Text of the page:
We welcomed the Taliban saying they want to start a dialogue with other political forces in Afghanistan. A meeting with the participation of Chairman of the High Council for National Reconciliation Abdullah Abdullah, former President Hamid Karzai and leader of the Islamic Party of Afghanistan Gulbuddin Hekmatyar has been announced. We operate on the premise that all members of this group said they were willing to meet and negotiate in the interests of the Afghan people. We will encourage these processes in every possible way and strive to translate these intentions into concrete actions.
Question (addressed to Najla Mangoush): What is the status of implementing the agreement on the withdrawal of foreign troops from Libya, since Turkey is reluctant to discuss this issue, and the other parties refuse to even recognise their presence in Libya?
Sergey Lavrov (speaking after Najla Mangoush): I would not assert that Turkey refuses to discuss this and the other parties do not recognise their presence. This issue came up at the Berlin 2 conference and is included in the final document. Indeed, Turkey made some statements that are open to interpretations, but they didn’t affect the Berlin Conference’s decisions. Moreover, on August 15, the 5+5 Joint Military Commission has clearly reiterated the goal of withdrawing all foreign armed groups without exception, regardless of their status.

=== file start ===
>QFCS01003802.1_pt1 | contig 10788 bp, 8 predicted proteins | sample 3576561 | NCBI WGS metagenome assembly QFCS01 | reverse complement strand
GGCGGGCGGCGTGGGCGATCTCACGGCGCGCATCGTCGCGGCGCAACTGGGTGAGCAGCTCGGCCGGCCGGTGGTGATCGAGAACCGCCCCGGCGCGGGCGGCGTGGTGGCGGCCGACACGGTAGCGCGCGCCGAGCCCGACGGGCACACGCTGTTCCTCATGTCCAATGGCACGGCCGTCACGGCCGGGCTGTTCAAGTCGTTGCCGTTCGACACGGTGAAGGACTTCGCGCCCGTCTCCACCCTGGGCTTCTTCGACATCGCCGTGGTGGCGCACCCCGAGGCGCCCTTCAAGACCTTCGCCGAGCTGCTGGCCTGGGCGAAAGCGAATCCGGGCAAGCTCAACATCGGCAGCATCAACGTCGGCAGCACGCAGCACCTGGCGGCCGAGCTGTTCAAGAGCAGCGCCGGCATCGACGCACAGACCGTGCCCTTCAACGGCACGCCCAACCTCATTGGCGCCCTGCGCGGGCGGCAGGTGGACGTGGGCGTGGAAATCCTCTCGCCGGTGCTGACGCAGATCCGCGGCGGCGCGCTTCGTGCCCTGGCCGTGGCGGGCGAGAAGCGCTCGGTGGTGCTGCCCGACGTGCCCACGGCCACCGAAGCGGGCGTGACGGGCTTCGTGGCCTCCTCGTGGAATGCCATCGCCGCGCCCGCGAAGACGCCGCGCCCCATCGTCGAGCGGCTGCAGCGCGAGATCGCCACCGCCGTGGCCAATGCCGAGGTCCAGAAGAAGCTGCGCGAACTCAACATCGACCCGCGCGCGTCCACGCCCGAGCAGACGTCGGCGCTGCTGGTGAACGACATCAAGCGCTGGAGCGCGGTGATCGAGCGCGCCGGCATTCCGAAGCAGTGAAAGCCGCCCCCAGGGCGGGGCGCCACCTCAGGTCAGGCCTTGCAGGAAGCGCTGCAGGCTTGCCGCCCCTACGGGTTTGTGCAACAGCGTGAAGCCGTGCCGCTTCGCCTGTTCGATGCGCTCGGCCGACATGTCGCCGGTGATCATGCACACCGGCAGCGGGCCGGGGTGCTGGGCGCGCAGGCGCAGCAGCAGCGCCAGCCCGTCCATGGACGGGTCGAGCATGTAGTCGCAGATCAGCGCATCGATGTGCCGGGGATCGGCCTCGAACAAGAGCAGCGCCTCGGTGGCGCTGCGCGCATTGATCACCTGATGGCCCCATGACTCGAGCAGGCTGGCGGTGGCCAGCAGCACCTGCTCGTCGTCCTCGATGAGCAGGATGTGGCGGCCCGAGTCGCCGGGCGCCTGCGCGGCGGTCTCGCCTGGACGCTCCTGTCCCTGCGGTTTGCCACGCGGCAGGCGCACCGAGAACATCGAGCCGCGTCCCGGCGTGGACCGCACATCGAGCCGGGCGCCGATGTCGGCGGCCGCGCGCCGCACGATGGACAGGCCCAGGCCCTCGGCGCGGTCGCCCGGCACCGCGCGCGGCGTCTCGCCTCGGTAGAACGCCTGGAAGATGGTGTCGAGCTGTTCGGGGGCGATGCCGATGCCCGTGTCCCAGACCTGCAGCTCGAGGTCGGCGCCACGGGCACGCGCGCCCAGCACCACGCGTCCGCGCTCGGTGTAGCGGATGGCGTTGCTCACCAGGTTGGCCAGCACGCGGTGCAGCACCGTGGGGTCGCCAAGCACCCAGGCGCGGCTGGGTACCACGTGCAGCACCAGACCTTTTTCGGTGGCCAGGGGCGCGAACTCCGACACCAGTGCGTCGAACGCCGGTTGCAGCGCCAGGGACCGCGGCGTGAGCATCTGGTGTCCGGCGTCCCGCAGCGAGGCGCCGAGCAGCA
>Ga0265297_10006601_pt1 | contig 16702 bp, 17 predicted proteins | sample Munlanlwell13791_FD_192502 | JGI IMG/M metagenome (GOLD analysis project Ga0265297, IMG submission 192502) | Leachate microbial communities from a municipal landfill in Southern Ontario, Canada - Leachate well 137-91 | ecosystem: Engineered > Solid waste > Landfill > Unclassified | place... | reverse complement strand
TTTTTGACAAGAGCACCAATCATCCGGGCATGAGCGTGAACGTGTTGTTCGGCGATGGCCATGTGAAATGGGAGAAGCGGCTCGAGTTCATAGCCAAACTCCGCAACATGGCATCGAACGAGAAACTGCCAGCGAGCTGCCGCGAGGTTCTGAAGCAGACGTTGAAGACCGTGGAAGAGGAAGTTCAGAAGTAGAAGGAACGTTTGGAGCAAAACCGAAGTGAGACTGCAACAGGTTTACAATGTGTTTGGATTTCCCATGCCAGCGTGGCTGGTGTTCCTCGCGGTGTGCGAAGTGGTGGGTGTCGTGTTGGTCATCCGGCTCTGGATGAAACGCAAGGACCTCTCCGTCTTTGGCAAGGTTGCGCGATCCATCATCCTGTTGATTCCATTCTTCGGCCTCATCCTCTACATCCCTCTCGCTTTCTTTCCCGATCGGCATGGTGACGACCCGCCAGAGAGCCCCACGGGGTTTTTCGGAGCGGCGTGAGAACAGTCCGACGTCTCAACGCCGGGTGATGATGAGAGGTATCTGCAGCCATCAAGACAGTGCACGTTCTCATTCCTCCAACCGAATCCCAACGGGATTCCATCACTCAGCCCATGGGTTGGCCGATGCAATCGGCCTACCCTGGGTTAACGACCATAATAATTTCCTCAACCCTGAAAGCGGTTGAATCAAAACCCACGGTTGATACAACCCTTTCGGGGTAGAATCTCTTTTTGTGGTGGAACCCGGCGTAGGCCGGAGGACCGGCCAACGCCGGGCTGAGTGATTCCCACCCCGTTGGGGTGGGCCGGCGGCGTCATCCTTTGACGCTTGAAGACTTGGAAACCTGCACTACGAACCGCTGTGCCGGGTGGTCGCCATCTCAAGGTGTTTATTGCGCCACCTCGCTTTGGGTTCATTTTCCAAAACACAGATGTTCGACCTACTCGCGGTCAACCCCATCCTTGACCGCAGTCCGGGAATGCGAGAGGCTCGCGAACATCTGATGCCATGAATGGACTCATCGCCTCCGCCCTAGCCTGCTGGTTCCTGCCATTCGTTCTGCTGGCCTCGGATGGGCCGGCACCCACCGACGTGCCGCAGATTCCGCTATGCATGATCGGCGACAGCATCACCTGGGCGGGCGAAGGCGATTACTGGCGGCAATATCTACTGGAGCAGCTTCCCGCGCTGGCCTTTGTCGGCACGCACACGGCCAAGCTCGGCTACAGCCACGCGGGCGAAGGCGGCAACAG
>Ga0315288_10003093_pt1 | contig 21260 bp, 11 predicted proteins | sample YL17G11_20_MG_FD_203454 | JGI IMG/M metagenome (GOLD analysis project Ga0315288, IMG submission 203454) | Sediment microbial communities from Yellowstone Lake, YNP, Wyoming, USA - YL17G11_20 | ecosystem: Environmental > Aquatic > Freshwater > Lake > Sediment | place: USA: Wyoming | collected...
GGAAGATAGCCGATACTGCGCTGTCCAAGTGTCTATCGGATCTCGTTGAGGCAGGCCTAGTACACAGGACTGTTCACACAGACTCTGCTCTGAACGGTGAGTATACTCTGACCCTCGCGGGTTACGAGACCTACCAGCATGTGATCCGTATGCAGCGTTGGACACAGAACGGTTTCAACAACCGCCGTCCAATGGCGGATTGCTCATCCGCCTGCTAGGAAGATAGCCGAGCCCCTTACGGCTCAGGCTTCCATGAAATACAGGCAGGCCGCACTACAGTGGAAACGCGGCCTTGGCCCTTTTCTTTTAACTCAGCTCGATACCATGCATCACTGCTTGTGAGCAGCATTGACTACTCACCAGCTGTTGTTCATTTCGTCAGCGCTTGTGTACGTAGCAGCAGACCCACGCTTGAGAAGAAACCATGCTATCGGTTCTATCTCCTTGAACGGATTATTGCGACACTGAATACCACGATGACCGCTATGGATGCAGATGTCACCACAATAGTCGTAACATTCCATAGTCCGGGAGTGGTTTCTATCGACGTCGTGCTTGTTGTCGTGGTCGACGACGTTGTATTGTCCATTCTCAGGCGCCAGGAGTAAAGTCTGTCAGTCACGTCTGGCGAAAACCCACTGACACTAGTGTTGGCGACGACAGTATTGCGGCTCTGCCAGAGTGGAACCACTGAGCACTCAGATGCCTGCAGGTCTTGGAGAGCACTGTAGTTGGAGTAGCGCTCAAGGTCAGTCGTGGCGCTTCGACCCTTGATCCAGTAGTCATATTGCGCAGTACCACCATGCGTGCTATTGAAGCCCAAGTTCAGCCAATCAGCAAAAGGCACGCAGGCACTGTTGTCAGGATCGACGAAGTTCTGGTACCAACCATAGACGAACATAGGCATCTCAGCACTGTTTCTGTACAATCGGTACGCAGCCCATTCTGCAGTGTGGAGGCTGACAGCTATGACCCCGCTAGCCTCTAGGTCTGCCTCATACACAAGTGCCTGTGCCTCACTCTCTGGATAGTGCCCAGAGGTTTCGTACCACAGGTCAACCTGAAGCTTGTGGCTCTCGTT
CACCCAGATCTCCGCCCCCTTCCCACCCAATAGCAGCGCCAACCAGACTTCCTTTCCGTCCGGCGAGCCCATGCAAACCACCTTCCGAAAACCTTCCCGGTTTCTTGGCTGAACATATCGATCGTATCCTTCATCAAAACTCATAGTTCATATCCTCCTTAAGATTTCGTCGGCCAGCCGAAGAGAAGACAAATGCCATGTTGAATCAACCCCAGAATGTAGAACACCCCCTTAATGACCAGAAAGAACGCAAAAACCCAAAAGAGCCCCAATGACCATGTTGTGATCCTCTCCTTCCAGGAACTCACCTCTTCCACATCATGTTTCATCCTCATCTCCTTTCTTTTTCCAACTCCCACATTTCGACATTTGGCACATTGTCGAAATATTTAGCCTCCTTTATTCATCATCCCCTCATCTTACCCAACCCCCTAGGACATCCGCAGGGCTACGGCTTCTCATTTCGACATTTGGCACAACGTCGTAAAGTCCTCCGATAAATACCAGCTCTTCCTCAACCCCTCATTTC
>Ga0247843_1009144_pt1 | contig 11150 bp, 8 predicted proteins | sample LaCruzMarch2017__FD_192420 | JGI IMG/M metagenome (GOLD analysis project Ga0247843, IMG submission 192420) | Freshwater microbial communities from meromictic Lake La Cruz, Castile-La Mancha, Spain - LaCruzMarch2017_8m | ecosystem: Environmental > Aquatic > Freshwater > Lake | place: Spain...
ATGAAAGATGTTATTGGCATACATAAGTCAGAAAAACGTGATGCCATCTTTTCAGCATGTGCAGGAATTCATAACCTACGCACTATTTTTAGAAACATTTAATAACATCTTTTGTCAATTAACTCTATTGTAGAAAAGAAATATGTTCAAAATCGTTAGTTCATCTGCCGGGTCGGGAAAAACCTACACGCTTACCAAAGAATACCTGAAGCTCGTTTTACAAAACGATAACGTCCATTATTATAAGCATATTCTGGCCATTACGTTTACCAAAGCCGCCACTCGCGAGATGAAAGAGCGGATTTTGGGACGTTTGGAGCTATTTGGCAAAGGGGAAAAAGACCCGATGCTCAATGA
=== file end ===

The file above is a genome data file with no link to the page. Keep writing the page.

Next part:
At one point, when the fighting was still on, one side – the government in Tripoli – requested military assistance in one part of the region. The second, no less legitimate side, the parliament in Tobruk, requested military assistance from other sources. Because the balance of military efforts, including the efforts of the parties themselves and those who helped them, was kept “on the ground,” it was possible to reach an agreement on a ceasefire, which has remained in effect for more than a year now.
The withdrawal of these troops – this must take place no matter what – must be organised, as Madam Mangoush mentioned, in a step-by-step fashion and take place concurrently without creating an advantage for anyone’s side at any step. This is the most important thing, not the attempts to divert the discussion towards discussing certain players’ legitimacy or lack of it.
The Libyan Foreign Minister informed us that the Libyan leadership is now working to develop an advisory mechanism, which will be used to articulate specific variables for implementing the decision to withdraw all foreign military personnel. We stand ready to constructively participate in this work alongside other countries.